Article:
Welcome to the Community
For a normal day in Lwesero Community, women and girls wake up at 5am to prepare breakfast for the rest of their family members. At around 6:30am, they leave for Emukoko Spring to fetch water for the rest of the household chores. On average, a local must make 8 -10 trips in a day to collect enough water for watering animals, cooking, cleaning, and drinking.
At around 8am people head over to their farms tend sugarcane and maize, while others take their animals to graze. Others try to make a living selling goods as petty traders.
After preparing lunch, women and men have separate community meets; women have women's group, and men have men's group until about 5pm. When women return home, it's time to go to the river again to fetch water for preparing supper.
On learning that Emuyokha Spring in a neighboring village is protected and sparing people their time and health, the leadership at Emukoko Spring sent in their own application for a project. They know that as long as their Emukoko Spring is still unprotected, they will continue to suffer from waterborne disease. Some locals even decided to start making the trek two kilometers away to Emuyokha, since they heard it was safe. This very long journey back and forth for water wastes a huge amount of time for women and children, and has resulted in a greater conflict at home.
After visiting Emukoko Spring for ourselves, it was easy to see the need for a spring protection project. Locals dunk a small container directly in the spring to fill a larger jerrycan, which normally holds 20 liters. Small children can start with a five-liter jerrycan, but the bigger the better! More water means less trips to the spring. But more dirty water isn't good - Due to a lack of awareness about water pollution, many locals wash clothes, water animals, and even bathe in the spring. Farming is also done very close to the water, resulting in various chemical fertilizers and pesticides washing into the spring's water during rains.
Once a woman or child totes their full container back home, it is consolidated in a larger 100 to 200-liter barrel.
The village leader, Alfred Makuba, speaks about this situation:
"We are very happy for what WEWASAFO is doing in our community; they protected Emuyokha Spring and the beneficiaries have increased, as well as resulted to reduced rates of waterborne diseases. Beneficiaries from Emukoko Spring have been walking over 2km to access safe water at Emuyokha Spring!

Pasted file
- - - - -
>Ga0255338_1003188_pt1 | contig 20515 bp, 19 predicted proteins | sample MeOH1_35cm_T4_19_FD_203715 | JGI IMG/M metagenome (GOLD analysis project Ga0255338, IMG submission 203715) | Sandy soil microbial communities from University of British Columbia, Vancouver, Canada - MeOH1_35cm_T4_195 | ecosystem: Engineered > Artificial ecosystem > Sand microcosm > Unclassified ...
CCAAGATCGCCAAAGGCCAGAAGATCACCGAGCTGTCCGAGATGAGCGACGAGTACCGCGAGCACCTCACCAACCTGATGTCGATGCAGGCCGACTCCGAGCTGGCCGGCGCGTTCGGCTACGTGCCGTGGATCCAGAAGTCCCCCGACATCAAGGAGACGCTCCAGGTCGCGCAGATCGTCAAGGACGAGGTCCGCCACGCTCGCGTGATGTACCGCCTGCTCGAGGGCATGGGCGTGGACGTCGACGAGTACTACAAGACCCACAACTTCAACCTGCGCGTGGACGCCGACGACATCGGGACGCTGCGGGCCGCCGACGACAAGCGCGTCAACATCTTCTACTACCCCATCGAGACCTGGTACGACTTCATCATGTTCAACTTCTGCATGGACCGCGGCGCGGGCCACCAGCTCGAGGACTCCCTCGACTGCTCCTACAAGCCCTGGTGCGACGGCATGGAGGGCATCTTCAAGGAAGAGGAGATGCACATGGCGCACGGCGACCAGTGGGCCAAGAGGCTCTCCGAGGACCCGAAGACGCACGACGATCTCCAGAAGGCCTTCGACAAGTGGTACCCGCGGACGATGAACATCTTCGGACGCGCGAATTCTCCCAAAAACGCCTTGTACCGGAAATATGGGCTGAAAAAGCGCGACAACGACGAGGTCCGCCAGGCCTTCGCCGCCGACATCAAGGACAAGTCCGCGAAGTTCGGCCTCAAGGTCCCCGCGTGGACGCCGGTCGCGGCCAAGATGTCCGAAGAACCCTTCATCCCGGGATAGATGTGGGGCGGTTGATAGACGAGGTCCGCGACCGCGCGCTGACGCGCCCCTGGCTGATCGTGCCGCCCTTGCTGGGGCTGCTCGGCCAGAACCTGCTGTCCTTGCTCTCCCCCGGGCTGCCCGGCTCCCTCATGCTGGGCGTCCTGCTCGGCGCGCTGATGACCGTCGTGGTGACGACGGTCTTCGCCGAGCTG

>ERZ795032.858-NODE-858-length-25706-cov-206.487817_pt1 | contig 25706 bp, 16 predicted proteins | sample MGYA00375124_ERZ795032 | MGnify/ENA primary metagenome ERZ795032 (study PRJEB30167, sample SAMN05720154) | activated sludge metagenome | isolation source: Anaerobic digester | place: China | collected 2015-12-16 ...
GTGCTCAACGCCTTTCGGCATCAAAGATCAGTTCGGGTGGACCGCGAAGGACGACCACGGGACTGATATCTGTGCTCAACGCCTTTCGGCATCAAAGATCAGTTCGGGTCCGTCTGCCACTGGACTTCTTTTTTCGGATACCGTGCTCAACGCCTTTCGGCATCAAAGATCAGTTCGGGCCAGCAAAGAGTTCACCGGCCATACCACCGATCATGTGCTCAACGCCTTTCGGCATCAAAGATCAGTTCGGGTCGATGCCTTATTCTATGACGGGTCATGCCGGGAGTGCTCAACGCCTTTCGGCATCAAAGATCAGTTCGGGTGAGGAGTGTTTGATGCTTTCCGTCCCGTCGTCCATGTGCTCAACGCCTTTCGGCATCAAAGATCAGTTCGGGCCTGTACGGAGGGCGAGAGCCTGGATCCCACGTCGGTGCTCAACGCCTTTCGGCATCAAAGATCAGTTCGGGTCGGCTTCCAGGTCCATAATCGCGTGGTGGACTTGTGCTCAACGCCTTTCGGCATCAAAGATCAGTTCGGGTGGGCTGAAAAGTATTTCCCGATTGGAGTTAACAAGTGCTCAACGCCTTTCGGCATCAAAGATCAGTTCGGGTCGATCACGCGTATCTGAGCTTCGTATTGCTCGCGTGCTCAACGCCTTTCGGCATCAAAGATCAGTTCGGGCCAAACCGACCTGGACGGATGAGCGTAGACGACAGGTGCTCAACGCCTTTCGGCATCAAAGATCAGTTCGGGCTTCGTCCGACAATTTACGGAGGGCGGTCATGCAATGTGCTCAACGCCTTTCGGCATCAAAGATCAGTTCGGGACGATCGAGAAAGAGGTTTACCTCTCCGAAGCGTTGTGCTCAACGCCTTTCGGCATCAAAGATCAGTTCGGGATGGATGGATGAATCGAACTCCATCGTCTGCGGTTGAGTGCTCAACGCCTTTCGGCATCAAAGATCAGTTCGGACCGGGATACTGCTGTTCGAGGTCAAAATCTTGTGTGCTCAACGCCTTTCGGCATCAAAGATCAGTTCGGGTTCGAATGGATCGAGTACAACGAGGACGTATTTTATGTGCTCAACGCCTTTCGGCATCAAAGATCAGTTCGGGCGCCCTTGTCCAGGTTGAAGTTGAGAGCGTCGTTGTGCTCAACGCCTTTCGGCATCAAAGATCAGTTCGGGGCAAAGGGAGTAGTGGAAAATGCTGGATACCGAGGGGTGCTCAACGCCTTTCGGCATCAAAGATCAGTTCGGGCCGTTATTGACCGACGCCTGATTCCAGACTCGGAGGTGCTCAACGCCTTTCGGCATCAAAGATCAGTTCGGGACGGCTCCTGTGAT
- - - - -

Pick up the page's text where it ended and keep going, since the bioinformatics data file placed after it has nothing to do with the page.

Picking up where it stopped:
Due to the distance most people, especially children, opt for the water from Emukoko Spring though it's unprotected. This has caused rampant cases of diarrhea diseases and especially stomachaches, typhoid and amoeba."
A lot of money is spent on treating complications from drinking Emukoko Spring's water, and is probably a key reason for poverty in this village. And if women and children want to find a source of cleaner water, a lot of time and potential is wasted that could have been used economically.
No more than half of households have a pit latrine. Open defecation is a huge issue in this area! Any latrines that we saw are in a dilapidated and dangerous state. Women and children fear using these latrines, and thus opt for relieving themselves in the open. Mary Makovi (picture can be found in the "See Photos & Video" section), a mother who lives near Mukoko Spring said that "We don’t have a toilet, as our toilet collapsed so we go to the bush. We go at night and during the day it's difficult to hide from people. It would be much better to have toilets here as women we shall have our privacy and have a sense of dignity. It would be a lot cleaner and the children would suffer from diarrhea a lot less."
No more than half of households have useful tools like dish racks or clotheslines to help safely dry their belongings. We saw that indeed a few people know a little about good hygiene and sanitation, but the majority needs to learn.
Plans: Hygiene and Sanitation Training and Sanitation Platforms
Community members will be trained for three days on a variety of health, hygiene and sanitation topics. This training will result in community members donning the roles of community health workers and water user committee members. The training facilitator plans to use PHAST (Participatory Hygiene and Sanitation Training), CLTS (Community-Led Total Sanitation), and ABCD (Asset-Based Community Development) methods to teach community members, especially the women and children who feel the burden of household responsibility. Training will equip each person with the knowledge needed to practice viable and effective health solutions in their homes and at the spring.
By the end of training, participants will also have identified five needy families to benefit from sanitation platforms. Sanitation platforms are concrete floors for latrines that are safe and easy to clean. Five new places to use the bathroom will help create a cleaner living situation for the entire community. One of those needy families may be Mary's!
Plans: Spring Protection
Locals are eagerly preparing for this spring protection project. They have agreed to gather the local materials needed for construction, which include sand, ballast, hardcore, bricks, fencing poles, and even a few helpful hands! Emukoko Spring's yield is already fairly high, so now we will work on protecting this reliable source to make it a clean source, too!